On Henry Mall
A new birdsong app identifies feathered friends by their tweets
Squinting into windblown trees and bushes is for the birds—especially if it’s birds you’re looking for.
“You have to listen. There’s no way around it,” says Mark Berres (photo right), an ornithologist and CALS animal science professor. “The most difficult aspect of bird-watching is call identification, but calls are the most important tool for identifying birds.”
Even experienced birders have trouble matching more than a handful of songs with species, but Berres may have answered the prayers of bird-watchers, researchers and even the most casual naturalist.
Not surprisingly, salvation comes in the form of a smartphone app: WeBIRD, the Wisconsin Electronic Bird Identification Resource Database.
WeBIRD users can record a nearby bird’s call, submit that song wirelessly to a server and retrieve a positive ID of the species.
“I am amazed at how good it is,” says Berres, who also has used WeBIRD to identify grasshopper species by their clicks and frogs by their croaks. “Not only can WeBIRD tell you which species you’re hearing—in some cases it’s good enough to identify individual birds from their song.”
That’s no mean feat. Birdcalls can differ throughout the day, among groups just miles apart, and by individual birds.
“When a bird sings, the song itself may have varying amplitudes and frequencies,” Berres says. “It can also speed up a little bit and slow down a little bit. They may throw in a note here or take out a
WeBIRD dices songs into time-ordered chunks, using data-organization techniques often applied by geneticists to jumbled bits of DNA to “align temporally misaligned data, working around a lot of the variation,” says Berres.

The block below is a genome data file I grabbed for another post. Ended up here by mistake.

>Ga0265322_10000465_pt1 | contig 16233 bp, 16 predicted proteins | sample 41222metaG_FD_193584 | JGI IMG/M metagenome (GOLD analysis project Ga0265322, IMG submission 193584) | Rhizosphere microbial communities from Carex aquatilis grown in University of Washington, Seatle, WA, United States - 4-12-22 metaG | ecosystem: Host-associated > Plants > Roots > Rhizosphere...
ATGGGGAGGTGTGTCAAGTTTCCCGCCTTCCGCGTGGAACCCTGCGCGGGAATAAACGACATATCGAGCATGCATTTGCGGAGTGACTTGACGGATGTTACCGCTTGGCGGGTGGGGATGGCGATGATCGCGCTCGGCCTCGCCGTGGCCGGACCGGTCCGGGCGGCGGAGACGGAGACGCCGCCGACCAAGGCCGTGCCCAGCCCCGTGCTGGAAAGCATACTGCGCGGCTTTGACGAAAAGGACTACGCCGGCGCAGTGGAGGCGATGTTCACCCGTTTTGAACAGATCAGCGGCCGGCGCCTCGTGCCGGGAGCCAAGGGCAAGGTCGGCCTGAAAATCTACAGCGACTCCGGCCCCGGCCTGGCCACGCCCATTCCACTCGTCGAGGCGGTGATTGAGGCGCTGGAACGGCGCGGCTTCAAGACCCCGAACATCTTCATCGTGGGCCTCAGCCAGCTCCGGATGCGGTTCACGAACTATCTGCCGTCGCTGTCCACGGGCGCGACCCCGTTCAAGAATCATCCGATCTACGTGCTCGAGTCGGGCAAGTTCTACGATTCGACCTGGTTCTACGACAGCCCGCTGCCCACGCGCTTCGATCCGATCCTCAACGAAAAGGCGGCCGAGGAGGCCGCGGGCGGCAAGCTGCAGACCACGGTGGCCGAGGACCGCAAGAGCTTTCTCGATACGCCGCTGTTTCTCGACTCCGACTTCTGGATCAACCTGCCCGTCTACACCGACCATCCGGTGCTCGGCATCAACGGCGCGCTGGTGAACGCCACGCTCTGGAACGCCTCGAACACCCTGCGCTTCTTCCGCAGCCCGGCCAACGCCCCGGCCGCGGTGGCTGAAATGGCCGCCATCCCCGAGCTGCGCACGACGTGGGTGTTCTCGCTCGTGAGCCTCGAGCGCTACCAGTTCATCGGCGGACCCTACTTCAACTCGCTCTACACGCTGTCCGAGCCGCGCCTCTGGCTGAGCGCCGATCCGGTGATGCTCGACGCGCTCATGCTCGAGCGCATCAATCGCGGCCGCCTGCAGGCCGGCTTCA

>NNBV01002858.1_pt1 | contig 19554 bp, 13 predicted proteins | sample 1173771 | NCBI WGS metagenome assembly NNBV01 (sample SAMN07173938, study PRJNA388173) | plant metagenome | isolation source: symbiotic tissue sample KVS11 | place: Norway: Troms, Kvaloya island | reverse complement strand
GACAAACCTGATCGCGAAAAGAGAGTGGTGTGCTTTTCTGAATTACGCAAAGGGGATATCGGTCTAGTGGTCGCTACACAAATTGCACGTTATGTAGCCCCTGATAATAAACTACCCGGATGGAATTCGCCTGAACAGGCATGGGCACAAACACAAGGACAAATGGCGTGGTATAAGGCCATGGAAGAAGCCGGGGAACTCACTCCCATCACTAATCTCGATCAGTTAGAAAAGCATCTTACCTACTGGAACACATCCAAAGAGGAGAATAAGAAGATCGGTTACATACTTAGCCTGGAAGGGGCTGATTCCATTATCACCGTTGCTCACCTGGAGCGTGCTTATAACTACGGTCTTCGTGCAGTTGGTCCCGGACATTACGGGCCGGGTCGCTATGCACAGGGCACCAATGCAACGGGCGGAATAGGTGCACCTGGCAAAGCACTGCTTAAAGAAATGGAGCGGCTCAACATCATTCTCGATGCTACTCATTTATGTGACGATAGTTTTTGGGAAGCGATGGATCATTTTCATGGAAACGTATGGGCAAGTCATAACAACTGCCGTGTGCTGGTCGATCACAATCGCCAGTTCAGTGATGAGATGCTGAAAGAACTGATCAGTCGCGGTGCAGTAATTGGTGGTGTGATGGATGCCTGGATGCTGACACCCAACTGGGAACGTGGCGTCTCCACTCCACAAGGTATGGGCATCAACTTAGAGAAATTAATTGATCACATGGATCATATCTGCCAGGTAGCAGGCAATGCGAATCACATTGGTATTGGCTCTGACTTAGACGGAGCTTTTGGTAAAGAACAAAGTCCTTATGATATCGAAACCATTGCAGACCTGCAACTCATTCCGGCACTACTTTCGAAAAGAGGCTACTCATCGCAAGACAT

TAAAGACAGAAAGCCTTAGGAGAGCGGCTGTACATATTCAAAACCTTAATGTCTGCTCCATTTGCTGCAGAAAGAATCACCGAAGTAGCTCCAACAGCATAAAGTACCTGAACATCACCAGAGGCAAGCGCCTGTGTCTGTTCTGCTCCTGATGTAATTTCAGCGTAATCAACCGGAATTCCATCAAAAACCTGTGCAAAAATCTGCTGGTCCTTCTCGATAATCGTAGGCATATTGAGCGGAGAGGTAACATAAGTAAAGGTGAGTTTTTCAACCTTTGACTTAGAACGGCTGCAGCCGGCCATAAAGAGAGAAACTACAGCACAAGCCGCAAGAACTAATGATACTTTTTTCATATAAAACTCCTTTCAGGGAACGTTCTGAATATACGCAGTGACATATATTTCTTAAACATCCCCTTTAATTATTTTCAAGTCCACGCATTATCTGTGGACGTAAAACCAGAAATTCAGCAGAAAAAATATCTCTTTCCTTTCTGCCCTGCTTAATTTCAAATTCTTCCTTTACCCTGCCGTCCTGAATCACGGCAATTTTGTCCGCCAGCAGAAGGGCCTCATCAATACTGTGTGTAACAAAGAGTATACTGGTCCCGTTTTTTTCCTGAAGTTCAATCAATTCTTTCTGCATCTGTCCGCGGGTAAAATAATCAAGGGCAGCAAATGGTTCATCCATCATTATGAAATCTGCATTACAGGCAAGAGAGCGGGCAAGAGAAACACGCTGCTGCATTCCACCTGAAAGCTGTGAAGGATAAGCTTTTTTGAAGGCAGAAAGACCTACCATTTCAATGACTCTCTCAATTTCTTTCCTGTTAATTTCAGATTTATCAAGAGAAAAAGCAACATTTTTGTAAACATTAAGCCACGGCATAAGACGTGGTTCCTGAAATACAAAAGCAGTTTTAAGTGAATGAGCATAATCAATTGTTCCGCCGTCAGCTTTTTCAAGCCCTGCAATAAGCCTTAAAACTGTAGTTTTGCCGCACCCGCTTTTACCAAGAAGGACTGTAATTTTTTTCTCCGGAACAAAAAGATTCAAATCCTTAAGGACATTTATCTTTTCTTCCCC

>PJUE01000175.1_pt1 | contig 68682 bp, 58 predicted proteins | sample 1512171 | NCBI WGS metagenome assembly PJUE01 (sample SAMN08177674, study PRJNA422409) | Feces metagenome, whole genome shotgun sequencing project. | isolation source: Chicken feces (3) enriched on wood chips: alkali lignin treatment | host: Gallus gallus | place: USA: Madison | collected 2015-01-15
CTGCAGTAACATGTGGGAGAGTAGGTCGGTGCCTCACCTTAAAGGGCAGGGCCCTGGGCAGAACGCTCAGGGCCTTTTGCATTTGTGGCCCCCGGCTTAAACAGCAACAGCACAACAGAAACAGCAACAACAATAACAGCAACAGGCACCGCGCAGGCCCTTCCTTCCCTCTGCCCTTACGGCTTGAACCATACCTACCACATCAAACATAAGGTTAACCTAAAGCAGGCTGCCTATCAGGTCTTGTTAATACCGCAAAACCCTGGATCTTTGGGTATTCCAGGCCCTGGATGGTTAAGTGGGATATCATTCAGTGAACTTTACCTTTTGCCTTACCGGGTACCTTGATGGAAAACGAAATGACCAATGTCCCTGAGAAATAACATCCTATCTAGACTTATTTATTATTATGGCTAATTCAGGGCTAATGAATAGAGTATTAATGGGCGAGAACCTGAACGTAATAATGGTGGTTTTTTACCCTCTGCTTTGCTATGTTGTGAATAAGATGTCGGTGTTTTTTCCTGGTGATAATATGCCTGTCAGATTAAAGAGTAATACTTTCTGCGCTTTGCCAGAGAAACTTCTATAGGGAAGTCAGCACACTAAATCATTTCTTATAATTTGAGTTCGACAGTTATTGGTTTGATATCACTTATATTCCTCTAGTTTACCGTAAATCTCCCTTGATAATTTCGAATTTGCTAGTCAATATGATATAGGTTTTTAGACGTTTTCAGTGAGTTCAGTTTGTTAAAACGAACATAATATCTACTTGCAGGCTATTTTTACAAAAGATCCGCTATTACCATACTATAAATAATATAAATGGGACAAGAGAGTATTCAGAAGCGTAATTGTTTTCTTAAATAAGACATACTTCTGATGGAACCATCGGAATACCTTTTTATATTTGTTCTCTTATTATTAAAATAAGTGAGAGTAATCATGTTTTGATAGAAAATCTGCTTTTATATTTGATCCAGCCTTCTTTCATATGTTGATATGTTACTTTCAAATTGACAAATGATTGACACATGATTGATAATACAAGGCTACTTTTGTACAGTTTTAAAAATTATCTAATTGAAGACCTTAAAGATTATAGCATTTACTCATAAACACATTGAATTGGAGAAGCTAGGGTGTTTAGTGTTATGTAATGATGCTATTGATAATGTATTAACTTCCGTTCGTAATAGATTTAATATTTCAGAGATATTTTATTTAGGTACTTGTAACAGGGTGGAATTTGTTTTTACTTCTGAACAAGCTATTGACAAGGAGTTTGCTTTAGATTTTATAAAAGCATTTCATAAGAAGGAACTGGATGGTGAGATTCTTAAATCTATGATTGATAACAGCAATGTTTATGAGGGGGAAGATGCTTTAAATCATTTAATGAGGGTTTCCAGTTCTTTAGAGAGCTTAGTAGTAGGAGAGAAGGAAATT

Berres expects WeBIRD—which could be available to the public in time for the 2012 spring migration—will enable field research through remote recording and analysis. More important, he hopes WeBIRD will help birds.
“If people can appreciate intrinsic beauty—and birds have got that part down—a closer awareness of the natural world will follow,” says Berres. “Fostering a connection with wildlife is one of the ways we’re going to save it, and WeBIRD puts that connection to birds in the palm of your hand.”
Click here to watch a WeBIRD demonstration with Mark Berres.
A JUNE 2013 UPDATE FROM MARK BERRES in response to many inquiries about WeBIRD:
Sorry to be quiet for so long. Spring semester is always a very busy time for me (I teach three 500-level courses) and this year doubly so as I have been working in Vietnam as well. Now that the semester is finished a little more time can be devoted to WeBIRD activities. Many of you are wondering about the status of WeBIRD. I can assure you that we are still working on it, albeit slowly. Last spring and early summer we tested WeBIRD in the field. Identification of resident and local species (i.e. those in Madison WI) presented no difficulties as expected. But when the first migratory birds started returning, WeBIRD did not perform well; the match significance was particularly poor for these non-resident species. A little inferential work led us to an issue that we already knew about, but thought we had covered. One aspect of avian vocalization is that most species exhibit substantial variation in their songs (and calls). Moreover, this variation is structured geographically. There are several biological explanations for this phenomenon (an important one is natal philopatry), many of which may also explain how human speech dialects are also structured geographically. Thus, a Tufted Titmouse in WI does not sound like a Tufted Titmouse in ME. Similar, yes, but in many species (like the White-crowned Sparrow along the west coast) the differences can be considerable.